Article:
I picked up an interesting pen last week. It is a steel dip pen from Philadelphia. It is marked "John H. Simon's College Pen Philadelphia" and is in the shape of a barrel nib mounted on a turned, bone holder.
The best I can find is that John H. Simon was a bookseller in Philadelphia from 1846-1856 after which he specialized in the rag and paper business. This was most likely made for him by either his own workshop or a local artisan and imprinted for him. This period is before the Philadelphia area became the center for steel pen production in the US (1870's). It's even before Washington Medallion opened up their factory in NYC, which was the first true pen factory in the US (1857).
What's particularly interesting is that by this time, British pens were flooding the American market. These high-quality British pens looked pretty much just like more modern dip pens, small slips of steel inserted into the end of a holder.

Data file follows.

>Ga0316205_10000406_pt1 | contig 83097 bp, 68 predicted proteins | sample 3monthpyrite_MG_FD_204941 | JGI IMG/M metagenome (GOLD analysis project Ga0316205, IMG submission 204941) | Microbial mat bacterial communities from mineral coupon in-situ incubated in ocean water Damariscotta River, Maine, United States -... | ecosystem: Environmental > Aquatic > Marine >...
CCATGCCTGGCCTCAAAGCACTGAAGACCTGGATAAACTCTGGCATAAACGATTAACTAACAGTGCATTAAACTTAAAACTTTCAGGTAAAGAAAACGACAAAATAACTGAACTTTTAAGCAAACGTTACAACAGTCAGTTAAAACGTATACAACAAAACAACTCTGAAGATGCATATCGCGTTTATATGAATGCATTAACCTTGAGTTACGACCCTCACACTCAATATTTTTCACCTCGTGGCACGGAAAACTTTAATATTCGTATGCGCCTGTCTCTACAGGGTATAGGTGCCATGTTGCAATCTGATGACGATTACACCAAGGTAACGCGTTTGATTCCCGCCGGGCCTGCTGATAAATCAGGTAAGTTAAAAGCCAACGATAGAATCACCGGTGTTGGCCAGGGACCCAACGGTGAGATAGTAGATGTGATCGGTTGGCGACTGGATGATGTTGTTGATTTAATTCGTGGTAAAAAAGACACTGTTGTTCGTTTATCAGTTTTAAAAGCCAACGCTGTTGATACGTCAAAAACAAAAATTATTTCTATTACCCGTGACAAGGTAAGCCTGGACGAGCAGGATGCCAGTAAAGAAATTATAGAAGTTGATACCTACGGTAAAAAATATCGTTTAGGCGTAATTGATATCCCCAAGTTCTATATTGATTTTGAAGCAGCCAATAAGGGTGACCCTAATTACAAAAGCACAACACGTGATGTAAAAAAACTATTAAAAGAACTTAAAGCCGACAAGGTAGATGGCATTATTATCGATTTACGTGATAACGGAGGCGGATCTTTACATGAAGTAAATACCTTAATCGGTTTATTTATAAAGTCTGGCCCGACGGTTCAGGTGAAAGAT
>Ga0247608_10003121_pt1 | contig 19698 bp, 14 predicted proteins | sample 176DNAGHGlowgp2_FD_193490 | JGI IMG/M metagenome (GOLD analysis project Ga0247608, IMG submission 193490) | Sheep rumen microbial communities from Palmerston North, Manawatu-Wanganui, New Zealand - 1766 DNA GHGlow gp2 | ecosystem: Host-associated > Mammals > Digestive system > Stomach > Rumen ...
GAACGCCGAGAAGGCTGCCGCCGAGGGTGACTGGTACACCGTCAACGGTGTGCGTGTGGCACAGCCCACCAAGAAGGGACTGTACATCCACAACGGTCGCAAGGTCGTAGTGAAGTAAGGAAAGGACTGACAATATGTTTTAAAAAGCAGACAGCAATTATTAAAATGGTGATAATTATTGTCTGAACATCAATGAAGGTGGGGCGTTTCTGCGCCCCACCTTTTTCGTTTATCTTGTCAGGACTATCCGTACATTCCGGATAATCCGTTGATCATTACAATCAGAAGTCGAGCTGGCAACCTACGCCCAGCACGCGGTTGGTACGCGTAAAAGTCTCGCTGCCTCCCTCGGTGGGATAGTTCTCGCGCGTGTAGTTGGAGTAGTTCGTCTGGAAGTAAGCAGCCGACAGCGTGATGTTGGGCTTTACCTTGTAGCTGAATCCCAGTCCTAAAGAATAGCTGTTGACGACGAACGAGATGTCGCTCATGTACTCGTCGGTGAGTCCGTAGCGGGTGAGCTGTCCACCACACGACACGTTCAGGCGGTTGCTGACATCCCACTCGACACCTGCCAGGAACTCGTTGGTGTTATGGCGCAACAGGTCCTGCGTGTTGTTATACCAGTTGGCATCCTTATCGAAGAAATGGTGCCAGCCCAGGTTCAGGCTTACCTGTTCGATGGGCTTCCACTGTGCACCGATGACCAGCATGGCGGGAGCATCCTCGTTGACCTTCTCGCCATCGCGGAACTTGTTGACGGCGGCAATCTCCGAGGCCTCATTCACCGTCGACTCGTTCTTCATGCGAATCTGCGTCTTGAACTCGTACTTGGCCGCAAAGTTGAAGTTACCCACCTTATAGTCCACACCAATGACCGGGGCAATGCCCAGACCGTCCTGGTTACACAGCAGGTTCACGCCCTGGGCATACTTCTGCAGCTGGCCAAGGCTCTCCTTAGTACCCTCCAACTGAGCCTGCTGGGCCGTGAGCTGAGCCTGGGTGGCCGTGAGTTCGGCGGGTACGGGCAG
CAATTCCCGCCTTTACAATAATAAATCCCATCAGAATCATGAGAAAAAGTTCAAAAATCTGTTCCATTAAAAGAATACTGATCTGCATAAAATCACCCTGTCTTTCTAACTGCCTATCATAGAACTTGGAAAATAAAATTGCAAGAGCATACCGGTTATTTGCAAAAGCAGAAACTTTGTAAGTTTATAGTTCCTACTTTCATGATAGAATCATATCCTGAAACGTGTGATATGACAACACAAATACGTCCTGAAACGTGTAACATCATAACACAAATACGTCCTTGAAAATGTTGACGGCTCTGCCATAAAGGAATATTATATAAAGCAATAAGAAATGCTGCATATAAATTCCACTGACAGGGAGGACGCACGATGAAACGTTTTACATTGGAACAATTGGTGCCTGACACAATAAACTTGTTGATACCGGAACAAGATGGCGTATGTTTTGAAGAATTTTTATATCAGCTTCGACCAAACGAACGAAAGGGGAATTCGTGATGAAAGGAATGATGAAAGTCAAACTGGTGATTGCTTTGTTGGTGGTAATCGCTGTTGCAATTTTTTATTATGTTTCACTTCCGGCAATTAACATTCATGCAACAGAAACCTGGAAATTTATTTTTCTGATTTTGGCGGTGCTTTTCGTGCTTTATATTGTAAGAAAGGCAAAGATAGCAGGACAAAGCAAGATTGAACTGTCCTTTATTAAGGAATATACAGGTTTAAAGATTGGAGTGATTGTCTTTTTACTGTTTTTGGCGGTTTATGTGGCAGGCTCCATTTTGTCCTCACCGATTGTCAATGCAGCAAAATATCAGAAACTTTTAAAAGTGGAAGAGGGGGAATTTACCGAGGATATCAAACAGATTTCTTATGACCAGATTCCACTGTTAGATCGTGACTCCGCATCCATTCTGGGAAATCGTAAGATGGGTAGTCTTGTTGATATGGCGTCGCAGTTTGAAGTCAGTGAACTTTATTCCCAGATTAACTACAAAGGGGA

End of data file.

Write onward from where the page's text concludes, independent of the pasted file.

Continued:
This pen, on the other hand, is reverting to a style which was common a half-century earlier. This looks like the pens of Williamson in the US, or Wise and others in England from the turn of the 19th-century (c1789-1815 or so). These were barrel pens, like this one, generally mounted on turned, bone handles, like this one. They sometimes had bone caps which protected the steel pen during transport. This was particularly critical during this time since pens hadn't been made at an industrial scale (not until 1820's-30's) and so were particularly expensive. One of Peregrine Williamson's pens made in Baltimore in 1809 would cost you $1 a pen. Thirty years later (before even this pen was made), you could by a gross of better-quality pens for less than $0.75.
This pen originally had one of those caps as you can see the screw threads on both the barrel down by the nib, as well as on the tail of the holder for posting the cap to create a full-length pen holder.
Just thought I'd share an interesting anomaly of a pen created out of time by an unknown craftsman.